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[427] Now this vast multitude is indeed collected out of remote places, but the entire nation was now shut up by fate as in prison, and the Roman army encompassed the city when it was crowded with inhabitants. Accordingly, the multitude of those that therein perished exceeded all the destructions that either men or God ever brought upon the world; for, to speak only of what was publicly known, the Romans slew some of them, some they carried captives, and others they made a search for under ground, and when they found where they were, they broke up the ground and slew all they met with. There were also found slain there above two thousand persons, partly by their own hands, and partly by one another, but chiefly destroyed by the famine; but then the ill savor of the dead bodies was most offensive to those that lighted upon them, insomuch that some were obliged to get away immediately, while others were so greedy of gain, that they would go in among the dead bodies that lay on heaps, and tread upon them; for a great deal of treasure was found in these caverns, and the hope of gain made every way of getting it to be esteemed lawful. Many also of those that had been put in prison by the tyrants were now brought out; for they did not leave off their barbarous cruelty at the very last: yet did God avenge himself upon them both, in a manner agreeable to justice. As for John, he wanted food, together with his brethren, in these caverns, and begged that the Romans would now give him their right hand for his security, which he had often proudly rejected before; but for Simon, he struggled hard with the distress he was in, fill he was forced to surrender himself, as we shall relate hereafter; so he was reserved for the triumph, and to be then slain; as was John condemned to perpetual imprisonment. And now the Romans set fire to the extreme parts of the city, and burnt them down, and entirely demolished its walls.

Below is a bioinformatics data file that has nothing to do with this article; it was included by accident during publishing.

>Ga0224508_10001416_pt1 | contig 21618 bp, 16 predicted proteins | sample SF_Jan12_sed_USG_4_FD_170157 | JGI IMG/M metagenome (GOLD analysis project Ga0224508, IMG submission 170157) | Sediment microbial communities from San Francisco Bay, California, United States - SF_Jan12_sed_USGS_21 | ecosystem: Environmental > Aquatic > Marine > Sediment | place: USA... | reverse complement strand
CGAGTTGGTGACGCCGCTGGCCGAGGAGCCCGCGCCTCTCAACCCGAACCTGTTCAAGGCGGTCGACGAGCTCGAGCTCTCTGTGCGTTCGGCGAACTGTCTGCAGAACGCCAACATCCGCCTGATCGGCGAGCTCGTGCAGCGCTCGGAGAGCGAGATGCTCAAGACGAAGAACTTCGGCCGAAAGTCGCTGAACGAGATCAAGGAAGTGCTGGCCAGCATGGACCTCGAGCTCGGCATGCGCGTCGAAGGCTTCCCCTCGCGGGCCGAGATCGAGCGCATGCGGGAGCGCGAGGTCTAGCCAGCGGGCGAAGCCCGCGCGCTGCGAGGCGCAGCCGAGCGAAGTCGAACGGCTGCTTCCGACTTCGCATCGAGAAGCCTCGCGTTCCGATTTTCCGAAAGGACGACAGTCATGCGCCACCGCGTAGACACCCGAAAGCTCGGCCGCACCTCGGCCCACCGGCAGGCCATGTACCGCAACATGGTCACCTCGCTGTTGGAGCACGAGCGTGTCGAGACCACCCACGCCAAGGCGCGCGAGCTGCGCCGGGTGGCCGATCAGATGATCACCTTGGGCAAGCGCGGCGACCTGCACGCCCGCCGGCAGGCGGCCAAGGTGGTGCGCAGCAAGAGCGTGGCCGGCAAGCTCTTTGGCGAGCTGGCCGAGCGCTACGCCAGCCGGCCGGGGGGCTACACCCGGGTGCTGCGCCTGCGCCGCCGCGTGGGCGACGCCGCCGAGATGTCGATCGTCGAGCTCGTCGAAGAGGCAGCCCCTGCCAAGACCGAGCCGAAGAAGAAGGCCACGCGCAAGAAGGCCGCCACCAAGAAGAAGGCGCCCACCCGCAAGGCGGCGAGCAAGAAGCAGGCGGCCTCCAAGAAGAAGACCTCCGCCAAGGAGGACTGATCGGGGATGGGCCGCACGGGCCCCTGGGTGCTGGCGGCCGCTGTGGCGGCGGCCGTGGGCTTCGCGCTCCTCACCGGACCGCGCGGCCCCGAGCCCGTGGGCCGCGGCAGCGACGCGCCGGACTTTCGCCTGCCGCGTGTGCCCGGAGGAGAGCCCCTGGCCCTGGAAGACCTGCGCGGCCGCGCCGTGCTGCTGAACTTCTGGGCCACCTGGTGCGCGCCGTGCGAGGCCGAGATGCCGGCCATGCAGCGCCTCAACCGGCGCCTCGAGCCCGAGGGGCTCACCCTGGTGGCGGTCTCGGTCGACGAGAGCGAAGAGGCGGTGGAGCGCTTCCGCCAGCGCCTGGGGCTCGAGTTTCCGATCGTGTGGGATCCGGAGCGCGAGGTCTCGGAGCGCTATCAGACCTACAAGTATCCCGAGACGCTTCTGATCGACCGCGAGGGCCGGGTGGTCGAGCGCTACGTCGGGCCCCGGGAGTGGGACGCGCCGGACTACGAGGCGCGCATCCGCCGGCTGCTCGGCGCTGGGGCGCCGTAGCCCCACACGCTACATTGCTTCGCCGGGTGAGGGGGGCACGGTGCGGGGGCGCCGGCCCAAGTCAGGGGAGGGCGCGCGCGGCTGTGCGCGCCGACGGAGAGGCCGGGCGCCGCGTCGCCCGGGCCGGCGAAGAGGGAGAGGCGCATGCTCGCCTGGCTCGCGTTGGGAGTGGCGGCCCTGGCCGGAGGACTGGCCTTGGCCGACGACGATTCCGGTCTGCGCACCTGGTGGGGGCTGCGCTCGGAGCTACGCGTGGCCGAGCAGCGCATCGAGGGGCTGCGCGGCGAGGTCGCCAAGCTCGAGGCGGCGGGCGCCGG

1

1 THAT WHEREAS THE CITY OF JERUSALEM HAD BEEN FIVE TIMES TAKEN FORMERLY, THIS WAS THE SECOND TIME OF ITS DESOLATION. A BRIEF ACCOUNT OF ITS HISTORY.

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